Death Comes for the Archbishop
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Death Comes for the Archbishop

3.81 of 5 stars 3.81  ·  rating details  ·  14,460 ratings  ·  1,166 reviews
There is something epic--and almost mythic--about this sparsely beautiful novel by Willa Cather, although the story it tells is that of a single human life, lived simply in the silence of the desert. In 1851 Father Jean Marie Latour comes as the Apostolic Vicar to New Mexico. What he finds is a vast territory of red hills and tortuous arroyos, American by law but Mexican a...more
Paperback, Vintage Classics, 304 pages
Published June 16th 1990 by Vintage (first published 1927)
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Ben Winch
Oh... my... God. This is beautiful. I'm only halfway through it but I don't care how it ends; every chapter is so complete in itself, every word such unmitigated pleasure that I would be stunned – absolutely floored – if Cather somehow fumbled the ball in the next 150 pages. This is it. The work of a writer with nothing to prove. A writer so humble, her words so transparent, that she seems to disappear behind the curtain of the text, her elegant shadow barely visible in its folds. At age twenty,...more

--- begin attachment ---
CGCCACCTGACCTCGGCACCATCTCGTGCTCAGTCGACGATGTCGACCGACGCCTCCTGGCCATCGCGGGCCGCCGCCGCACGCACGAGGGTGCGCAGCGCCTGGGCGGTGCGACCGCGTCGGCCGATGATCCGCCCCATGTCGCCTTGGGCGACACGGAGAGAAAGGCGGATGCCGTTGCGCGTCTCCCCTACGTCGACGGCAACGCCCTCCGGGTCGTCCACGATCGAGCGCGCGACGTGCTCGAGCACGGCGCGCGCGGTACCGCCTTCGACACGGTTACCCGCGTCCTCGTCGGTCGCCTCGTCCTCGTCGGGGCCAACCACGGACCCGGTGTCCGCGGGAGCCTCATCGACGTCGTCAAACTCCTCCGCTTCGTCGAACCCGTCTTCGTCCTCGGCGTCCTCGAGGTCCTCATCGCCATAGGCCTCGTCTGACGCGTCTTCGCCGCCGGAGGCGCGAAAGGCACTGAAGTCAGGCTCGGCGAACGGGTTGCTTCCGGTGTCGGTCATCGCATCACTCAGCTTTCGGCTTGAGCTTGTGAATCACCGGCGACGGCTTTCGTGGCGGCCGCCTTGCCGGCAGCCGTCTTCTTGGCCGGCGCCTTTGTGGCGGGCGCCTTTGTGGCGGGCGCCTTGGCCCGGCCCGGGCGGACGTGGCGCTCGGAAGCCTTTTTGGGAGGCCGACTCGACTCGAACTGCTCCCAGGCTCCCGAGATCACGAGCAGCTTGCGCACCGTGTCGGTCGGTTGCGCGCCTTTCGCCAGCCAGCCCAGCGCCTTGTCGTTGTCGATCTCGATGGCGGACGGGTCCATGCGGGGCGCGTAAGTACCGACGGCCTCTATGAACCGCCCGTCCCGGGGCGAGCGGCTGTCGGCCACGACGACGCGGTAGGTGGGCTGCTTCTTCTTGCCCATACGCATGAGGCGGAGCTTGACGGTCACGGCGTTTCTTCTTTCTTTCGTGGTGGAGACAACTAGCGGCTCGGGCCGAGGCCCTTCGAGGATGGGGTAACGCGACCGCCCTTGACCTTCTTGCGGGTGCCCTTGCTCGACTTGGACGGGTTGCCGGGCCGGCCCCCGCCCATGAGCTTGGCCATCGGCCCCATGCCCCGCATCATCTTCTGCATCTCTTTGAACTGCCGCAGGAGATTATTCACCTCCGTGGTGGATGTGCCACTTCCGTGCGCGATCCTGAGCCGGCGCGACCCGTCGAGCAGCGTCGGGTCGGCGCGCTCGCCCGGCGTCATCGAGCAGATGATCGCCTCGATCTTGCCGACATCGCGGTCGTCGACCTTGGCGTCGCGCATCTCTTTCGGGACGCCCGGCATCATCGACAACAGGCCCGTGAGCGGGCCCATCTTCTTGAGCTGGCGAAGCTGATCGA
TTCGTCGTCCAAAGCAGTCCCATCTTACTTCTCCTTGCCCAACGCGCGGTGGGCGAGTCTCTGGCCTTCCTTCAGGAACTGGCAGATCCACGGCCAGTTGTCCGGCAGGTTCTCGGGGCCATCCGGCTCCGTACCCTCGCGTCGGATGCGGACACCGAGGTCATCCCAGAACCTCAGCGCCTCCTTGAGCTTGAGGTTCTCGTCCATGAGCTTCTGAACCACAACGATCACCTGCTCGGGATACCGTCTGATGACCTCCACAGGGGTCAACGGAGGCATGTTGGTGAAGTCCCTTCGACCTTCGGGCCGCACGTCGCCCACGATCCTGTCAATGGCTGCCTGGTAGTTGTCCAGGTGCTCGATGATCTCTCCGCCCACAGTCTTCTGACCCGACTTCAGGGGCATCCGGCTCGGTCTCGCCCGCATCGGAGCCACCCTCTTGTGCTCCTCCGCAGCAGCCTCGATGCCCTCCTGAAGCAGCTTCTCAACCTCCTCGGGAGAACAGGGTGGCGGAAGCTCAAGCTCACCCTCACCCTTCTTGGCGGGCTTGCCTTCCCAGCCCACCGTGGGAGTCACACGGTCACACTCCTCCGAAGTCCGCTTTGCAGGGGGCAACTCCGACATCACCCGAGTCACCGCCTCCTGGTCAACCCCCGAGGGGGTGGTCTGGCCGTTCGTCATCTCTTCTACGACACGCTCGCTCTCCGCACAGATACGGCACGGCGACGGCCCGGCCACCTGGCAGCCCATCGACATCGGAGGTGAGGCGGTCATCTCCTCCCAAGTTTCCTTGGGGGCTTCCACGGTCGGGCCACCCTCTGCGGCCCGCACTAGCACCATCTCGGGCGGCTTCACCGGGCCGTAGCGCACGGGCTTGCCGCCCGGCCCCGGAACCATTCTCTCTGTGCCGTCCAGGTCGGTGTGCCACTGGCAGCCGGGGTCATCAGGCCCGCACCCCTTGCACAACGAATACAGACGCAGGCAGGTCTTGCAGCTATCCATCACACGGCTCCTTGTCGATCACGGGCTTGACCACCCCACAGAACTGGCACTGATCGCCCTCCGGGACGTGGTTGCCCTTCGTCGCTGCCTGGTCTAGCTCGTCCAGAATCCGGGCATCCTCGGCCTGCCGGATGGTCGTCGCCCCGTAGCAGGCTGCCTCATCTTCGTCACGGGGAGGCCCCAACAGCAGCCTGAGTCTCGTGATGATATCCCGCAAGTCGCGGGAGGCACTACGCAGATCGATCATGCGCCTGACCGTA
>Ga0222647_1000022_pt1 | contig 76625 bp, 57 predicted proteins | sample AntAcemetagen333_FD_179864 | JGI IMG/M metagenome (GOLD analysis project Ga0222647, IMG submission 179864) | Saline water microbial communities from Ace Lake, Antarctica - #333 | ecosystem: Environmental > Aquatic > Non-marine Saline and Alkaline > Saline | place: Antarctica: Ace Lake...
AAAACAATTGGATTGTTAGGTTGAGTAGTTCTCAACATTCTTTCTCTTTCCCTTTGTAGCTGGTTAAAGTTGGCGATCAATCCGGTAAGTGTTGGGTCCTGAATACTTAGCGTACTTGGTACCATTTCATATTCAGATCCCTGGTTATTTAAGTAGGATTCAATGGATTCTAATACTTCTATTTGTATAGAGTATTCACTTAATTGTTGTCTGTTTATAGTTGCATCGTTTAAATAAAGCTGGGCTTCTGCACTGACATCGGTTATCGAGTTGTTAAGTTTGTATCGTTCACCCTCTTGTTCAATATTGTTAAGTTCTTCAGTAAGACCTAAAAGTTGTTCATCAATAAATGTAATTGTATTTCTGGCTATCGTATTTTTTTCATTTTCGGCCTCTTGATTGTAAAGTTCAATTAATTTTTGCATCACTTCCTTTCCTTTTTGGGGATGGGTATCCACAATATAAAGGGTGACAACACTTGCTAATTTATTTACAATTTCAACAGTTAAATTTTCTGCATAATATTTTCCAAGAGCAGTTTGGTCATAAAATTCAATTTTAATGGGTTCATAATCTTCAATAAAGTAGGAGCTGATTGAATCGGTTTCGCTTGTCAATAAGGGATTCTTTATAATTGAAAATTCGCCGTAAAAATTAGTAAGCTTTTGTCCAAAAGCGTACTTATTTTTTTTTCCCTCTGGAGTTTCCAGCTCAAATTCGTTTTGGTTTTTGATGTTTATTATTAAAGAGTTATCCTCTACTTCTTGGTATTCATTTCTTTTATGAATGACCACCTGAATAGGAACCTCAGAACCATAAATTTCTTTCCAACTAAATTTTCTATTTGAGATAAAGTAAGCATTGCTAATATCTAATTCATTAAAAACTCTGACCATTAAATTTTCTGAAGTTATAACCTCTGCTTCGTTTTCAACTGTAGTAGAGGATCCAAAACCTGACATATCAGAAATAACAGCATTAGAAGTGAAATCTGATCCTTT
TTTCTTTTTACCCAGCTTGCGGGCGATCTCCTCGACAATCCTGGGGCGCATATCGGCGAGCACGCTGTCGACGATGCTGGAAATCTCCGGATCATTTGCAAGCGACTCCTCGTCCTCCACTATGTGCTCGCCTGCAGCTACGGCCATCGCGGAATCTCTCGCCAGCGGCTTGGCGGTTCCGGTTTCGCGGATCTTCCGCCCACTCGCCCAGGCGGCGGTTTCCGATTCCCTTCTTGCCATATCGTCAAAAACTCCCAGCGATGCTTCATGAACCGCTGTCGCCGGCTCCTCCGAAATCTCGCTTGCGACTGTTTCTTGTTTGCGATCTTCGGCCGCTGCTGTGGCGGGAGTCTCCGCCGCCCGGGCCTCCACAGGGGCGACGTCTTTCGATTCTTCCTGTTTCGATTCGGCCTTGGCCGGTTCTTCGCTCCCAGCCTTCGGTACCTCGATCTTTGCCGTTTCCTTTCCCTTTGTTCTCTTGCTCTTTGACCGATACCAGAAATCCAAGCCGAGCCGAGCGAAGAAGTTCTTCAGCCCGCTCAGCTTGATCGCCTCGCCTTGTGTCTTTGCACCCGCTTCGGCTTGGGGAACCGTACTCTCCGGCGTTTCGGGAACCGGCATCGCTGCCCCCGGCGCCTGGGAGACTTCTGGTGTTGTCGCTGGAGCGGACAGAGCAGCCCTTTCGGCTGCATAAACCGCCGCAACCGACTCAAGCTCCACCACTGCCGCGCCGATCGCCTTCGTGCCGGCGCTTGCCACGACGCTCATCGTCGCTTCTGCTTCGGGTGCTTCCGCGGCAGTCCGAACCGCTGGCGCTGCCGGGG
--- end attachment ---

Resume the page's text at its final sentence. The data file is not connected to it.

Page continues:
Aubrey
3.5/5
Once before he had been carried out of the body thus to a place far away. He had turned a corner and come upon an old woman with a basket of yellow flowers; sprays of yellow sending out a honey-sweet perfume. Mimosa - but before he could think of the name he was overcome by a feeling of place, was dropped, cassock and all, into a garden in the south of France where he had been sent one winter in his childhood...
It's rare these days in reading that I'll come across a childhood thought or fo...more
Terence
Jan 24, 2009 Terence rated it 4 of 5 stars  ·  review of another edition
Recommended to Terence by: Michael Dirda & GR Friends Elizabeth & Stephanie